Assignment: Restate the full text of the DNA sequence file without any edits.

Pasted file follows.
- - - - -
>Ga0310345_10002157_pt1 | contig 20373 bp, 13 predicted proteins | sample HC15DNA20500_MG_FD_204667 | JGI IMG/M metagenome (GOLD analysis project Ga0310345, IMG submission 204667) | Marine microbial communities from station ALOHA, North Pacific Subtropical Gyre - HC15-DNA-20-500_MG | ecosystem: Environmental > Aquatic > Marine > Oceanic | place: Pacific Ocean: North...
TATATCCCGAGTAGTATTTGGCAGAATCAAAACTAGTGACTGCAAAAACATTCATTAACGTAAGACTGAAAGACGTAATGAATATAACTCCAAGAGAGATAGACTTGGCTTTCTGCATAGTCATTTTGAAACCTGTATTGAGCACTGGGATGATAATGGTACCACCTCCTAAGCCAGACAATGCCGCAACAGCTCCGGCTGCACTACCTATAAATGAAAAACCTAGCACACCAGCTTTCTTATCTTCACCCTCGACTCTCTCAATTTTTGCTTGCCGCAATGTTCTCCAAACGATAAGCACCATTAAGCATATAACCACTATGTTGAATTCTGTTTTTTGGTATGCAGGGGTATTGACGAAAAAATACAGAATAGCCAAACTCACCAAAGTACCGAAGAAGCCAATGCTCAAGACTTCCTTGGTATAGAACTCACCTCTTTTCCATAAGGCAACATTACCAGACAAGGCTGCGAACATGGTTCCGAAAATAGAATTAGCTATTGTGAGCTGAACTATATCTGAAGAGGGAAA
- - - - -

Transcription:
>Ga0310345_10002157_pt1 | contig 20373 bp, 13 predicted proteins | sample HC15DNA20500_MG_FD_204667 | JGI IMG/M metagenome (GOLD analysis project Ga0310345, IMG submission 204667) | Marine microbial communities from station ALOHA, North Pacific Subtropical Gyre - HC15-DNA-20-500_MG | ecosystem: Environmental > Aquatic > Marine > Oceanic | place: Pacific Ocean: North...
TATATCCCGAGTAGTATTTGGCAGAATCAAAACTAGTGACTGCAAAAACATTCATTAACGTAAGACTGAAAGACGTAATGAATATAACTCCAAGAGAGATAGACTTGGCTTTCTGCATAGTCATTTTGAAACCTGTATTGAGCACTGGGATGATAATGGTACCACCTCCTAAGCCAGACAATGCCGCAACAGCTCCGGCTGCACTACCTATAAATGAAAAACCTAGCACACCAGCTTTCTTATCTTCACCCTCGACTCTCTCAATTTTTGCTTGCCGCAATGTTCTCCAAACGATAAGCACCATTAAGCATATAACCACTATGTTGAATTCTGTTTTTTGGTATGCAGGGGTATTGACGAAAAAATACAGAATAGCCAAACTCACCAAAGTACCGAAGAAGCCAATGCTCAAGACTTCCTTGGTATAGAACTCACCTCTTTTCCATAAGGCAACATTACCAGACAAGGCTGCGAACATGGTTCCGAAAATAGAATTAGCTATTGTGAGCTGAACTATATCTGAAGAGGGAAA